4. In the present case the widow of the deceased who was the beneficiary appointed by the deceased has received the amount in question under the provisions of the above scheme and the question is whether the said amount was property which passed on the death of the deceased as laid down in Section 5 and/or which could be deemed to have passed under Section 6 or 15 thereof.
5. It is now well settled that the provisions relating to property which is deemed to pass (Sections 6 to 17 of the Act) have to be read along with Section 5 and not in any manner divorced from Section 5 or in watertight compartments. If both Section 5 and 1 or other of Sections 6 to 17 apply the property would be dutiable under both concurrently--CED v. Aloke Mitra  126 ITR 599 (SC).
6. It is clear from the terms of the scheme that the annuity for the benefit of the member is purchased from the amount standing to its credit in the accounts of the fund. Similarly, under clause 12, it is out of total accumulations in respect of the member which are used to purchase the pension for the beneficiary appointed by the member. The member has beneficial interest in the amount to his credit during his lifetime and out of that amount the pension is purchased for the beneficiary appointed by him. In these circumstances, there can be no doubt that the amount received by the beneficiary is out of the property that passed on the death of the deceased member. In this view of the matter, the amount received by the widow of the deceased in the present case, under Clause 12 read with Clause 16 of this scheme, would be includible in the principal value of the estate passing on the death of the deceased in accordance with Section 5.
7. On the finding recorded above, it is not necessary to consider whether the provisions of Sections 6 and 15 would be attracted in the present case. However, since the arguments were advanced regarding those two provisions and since the Appellate Controller has relied on those provisions, we shall consider the applicability of those provisions. Section 6 lays down that the property with the deceased which he was at the time of his death competent to dispose of shall be deemed to pass on his death. The learned counsel for the assessee relied on the provisions in Section 3(1)(a) read with Section 2(9) of the Act in support of his contention that in the present case the property with which we are concerned was not one which the deceased was at the time of his death competent to dispose of. We are unable to agree with this contention. Section 3(1)(a) lays down that a person shall be deemed competent to dispose of property if he has such an estate or interest therein or such general power as would, if he were sui juris, enable him to dispose of the property. The term 'general power' in Section 3(1)(a) would mean by virtue of Section 2(9) every power or authority enabling the holder thereof to appoint or dispose of his porperty as he thinks fit, whether exercisable by instrument inter vivos or by will or both. The contention was that in the present case, the deceased would not have disposed of the amounts standing to his credit as he thought fit by appointing any person as he liked as nominee because his power was restricted to nominate only his wife or any of his children or any of his dependants.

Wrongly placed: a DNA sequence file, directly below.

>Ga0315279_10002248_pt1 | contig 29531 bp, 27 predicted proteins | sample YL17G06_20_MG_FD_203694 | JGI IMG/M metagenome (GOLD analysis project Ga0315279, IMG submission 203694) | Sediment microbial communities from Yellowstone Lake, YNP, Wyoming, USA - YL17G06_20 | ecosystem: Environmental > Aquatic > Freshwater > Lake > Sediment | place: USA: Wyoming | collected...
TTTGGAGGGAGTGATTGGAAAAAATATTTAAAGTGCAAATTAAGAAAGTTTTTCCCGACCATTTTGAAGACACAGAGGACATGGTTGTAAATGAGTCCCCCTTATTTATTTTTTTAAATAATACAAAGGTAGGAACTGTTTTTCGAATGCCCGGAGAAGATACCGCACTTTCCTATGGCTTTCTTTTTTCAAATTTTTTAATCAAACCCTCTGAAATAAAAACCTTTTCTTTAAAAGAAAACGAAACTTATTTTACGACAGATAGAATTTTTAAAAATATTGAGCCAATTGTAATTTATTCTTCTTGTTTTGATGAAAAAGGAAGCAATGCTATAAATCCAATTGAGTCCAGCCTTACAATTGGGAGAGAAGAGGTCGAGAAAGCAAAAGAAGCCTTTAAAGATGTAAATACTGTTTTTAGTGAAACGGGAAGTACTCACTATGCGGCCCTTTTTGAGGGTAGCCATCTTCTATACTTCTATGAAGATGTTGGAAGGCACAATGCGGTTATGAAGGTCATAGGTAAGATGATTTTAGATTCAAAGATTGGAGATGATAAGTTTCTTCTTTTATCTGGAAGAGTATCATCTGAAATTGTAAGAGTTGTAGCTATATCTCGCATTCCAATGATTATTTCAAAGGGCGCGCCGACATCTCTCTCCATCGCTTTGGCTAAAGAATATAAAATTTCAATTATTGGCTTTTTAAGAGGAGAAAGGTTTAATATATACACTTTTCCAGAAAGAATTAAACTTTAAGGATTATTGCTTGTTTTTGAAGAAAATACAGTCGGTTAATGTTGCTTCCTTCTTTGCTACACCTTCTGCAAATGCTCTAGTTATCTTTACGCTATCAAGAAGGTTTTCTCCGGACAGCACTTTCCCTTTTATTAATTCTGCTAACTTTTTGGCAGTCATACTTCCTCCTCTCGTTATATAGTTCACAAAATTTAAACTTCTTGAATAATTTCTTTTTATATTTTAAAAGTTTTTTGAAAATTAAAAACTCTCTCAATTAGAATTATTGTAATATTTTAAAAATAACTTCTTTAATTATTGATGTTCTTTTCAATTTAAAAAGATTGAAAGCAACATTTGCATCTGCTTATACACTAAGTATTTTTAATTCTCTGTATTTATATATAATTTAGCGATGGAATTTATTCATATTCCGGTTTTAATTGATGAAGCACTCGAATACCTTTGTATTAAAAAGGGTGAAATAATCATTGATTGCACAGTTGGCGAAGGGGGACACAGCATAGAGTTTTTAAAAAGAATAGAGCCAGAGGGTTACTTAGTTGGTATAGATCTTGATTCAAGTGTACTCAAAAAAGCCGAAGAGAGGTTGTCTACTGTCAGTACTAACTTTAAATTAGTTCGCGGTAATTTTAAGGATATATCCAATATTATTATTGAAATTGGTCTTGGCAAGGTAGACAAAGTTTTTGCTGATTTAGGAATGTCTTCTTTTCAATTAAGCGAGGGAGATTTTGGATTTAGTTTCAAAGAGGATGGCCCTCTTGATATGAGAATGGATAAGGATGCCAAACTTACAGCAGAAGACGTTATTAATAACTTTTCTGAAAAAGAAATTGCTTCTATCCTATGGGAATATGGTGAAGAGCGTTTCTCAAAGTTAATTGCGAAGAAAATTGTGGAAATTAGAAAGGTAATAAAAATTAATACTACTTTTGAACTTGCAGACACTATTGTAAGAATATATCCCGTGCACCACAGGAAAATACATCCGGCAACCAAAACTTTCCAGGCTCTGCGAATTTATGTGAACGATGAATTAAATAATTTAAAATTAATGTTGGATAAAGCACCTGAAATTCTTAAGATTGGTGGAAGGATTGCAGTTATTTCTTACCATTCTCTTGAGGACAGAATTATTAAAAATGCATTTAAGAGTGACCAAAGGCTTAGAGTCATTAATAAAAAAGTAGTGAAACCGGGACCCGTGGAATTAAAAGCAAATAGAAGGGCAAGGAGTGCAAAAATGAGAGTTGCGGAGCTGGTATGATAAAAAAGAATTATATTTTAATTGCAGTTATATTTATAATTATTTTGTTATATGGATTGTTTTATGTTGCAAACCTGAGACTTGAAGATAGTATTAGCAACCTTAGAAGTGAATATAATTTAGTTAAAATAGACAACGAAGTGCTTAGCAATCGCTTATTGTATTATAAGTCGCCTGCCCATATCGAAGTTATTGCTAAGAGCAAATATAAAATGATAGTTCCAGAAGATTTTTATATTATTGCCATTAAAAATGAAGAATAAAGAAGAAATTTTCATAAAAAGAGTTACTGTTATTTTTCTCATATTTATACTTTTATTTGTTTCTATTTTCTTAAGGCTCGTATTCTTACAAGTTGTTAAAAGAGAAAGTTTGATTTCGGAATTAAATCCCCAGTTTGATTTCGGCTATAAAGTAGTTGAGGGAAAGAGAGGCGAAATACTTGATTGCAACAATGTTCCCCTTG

8. Under the first part of Section 3(1)(a) there is a fiction that a person shall be deemed competent to dispose of property, if he has such an estate or interest therein. In the present case, the deceased had an estate or interest in the funds standing to his credit out of which the amount was paid to his widow after his death. Consequently, there can be no escape from the conclusion that provisions of Section 6 would be applicable. The learned counsel for the assessee has relied only on the second part of Section 3(1)(a). Definition of competency to dispose of as given in Section 3(1)() consist of two parts. Under the definition, a person would be deemed competent to dispose of property if either (1) he had such an estate or interest in the property as would enable him to dispose it of or (2) he had a general power of appointing over the property. If he had interest in the property of nature stated in (1) above, he would be deemed competent to dispose of the property and whether or not he had a general power of appointing over the property would be irrelevant. If, on the other hand, he had a general power of appointing, over the property, he would again be deemed competent to dispose of the property, and the question whether or not he himself had any interest in the property would be irrelevant. This is obviously the scheme of Section 6. In the present case, the deceased had an interest in the amount out of which the pension was payable to his widow under Clause 12, and as such, the condition mentioned in first part of Section 3(1)(a) is satisfied and as such, Section 6 would be attracted. Consequently, it is not necessary to consider whether the condition mentioned in second part of Section 3(1)(a) was also satisfied.